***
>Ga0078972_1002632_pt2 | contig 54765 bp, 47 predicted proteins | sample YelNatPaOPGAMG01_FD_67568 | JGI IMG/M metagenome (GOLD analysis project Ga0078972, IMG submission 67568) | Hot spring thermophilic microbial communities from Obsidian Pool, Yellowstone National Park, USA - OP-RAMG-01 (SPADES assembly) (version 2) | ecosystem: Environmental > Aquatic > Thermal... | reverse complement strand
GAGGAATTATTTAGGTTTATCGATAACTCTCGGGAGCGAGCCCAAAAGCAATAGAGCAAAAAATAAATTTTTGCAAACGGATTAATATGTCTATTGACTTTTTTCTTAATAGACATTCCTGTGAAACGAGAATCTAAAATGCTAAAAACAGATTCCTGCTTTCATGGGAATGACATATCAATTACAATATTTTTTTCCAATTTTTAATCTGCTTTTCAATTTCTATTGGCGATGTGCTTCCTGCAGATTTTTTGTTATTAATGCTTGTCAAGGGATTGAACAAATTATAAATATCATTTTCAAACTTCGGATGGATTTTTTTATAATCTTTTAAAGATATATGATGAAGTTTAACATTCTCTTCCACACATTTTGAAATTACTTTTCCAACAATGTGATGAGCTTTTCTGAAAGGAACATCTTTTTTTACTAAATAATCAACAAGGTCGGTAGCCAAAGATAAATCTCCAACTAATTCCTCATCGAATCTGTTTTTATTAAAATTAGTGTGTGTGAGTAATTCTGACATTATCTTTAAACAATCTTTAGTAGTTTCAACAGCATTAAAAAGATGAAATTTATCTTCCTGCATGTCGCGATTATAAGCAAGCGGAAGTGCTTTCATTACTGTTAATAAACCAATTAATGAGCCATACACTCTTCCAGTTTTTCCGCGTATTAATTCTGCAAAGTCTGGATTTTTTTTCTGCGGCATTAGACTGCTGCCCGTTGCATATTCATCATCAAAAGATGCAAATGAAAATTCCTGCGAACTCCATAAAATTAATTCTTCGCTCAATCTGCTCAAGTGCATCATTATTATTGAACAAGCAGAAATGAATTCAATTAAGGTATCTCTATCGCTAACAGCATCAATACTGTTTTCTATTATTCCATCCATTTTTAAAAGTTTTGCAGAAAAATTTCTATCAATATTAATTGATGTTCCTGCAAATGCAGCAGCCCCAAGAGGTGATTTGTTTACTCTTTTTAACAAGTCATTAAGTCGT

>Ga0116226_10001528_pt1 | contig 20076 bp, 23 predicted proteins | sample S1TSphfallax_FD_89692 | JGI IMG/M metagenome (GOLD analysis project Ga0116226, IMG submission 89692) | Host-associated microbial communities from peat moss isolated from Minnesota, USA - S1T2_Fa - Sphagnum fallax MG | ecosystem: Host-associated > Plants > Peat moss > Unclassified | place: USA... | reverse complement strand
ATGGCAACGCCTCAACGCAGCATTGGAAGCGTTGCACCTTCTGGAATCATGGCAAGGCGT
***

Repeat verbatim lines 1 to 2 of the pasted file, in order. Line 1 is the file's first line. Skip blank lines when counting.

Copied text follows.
>Ga0078972_1002632_pt2 | contig 54765 bp, 47 predicted proteins | sample YelNatPaOPGAMG01_FD_67568 | JGI IMG/M metagenome (GOLD analysis project Ga0078972, IMG submission 67568) | Hot spring thermophilic microbial communities from Obsidian Pool, Yellowstone National Park, USA - OP-RAMG-01 (SPADES assembly) (version 2) | ecosystem: Environmental > Aquatic > Thermal... | reverse complement strand
GAGGAATTATTTAGGTTTATCGATAACTCTCGGGAGCGAGCCCAAAAGCAATAGAGCAAAAAATAAATTTTTGCAAACGGATTAATATGTCTATTGACTTTTTTCTTAATAGACATTCCTGTGAAACGAGAATCTAAAATGCTAAAAACAGATTCCTGCTTTCATGGGAATGACATATCAATTACAATATTTTTTTCCAATTTTTAATCTGCTTTTCAATTTCTATTGGCGATGTGCTTCCTGCAGATTTTTTGTTATTAATGCTTGTCAAGGGATTGAACAAATTATAAATATCATTTTCAAACTTCGGATGGATTTTTTTATAATCTTTTAAAGATATATGATGAAGTTTAACATTCTCTTCCACACATTTTGAAATTACTTTTCCAACAATGTGATGAGCTTTTCTGAAAGGAACATCTTTTTTTACTAAATAATCAACAAGGTCGGTAGCCAAAGATAAATCTCCAACTAATTCCTCATCGAATCTGTTTTTATTAAAATTAGTGTGTGTGAGTAATTCTGACATTATCTTTAAACAATCTTTAGTAGTTTCAACAGCATTAAAAAGATGAAATTTATCTTCCTGCATGTCGCGATTATAAGCAAGCGGAAGTGCTTTCATTACTGTTAATAAACCAATTAATGAGCCATACACTCTTCCAGTTTTTCCGCGTATTAATTCTGCAAAGTCTGGATTTTTTTTCTGCGGCATTAGACTGCTGCCCGTTGCATATTCATCATCAAAAGATGCAAATGAAAATTCCTGCGAACTCCATAAAATTAATTCTTCGCTCAATCTGCTCAAGTGCATCATTATTATTGAACAAGCAGAAATGAATTCAATTAAGGTATCTCTATCGCTAACAGCATCAATACTGTTTTCTATTATTCCATCCATTTTTAAAAGTTTTGCAGAAAAATTTCTATCAATATTAATTGATGTTCCTGCAAATGCAGCAGCCCCAAGAGGTGATTTGTTTACTCTTTTTAACAAGTCATTAAGTCGT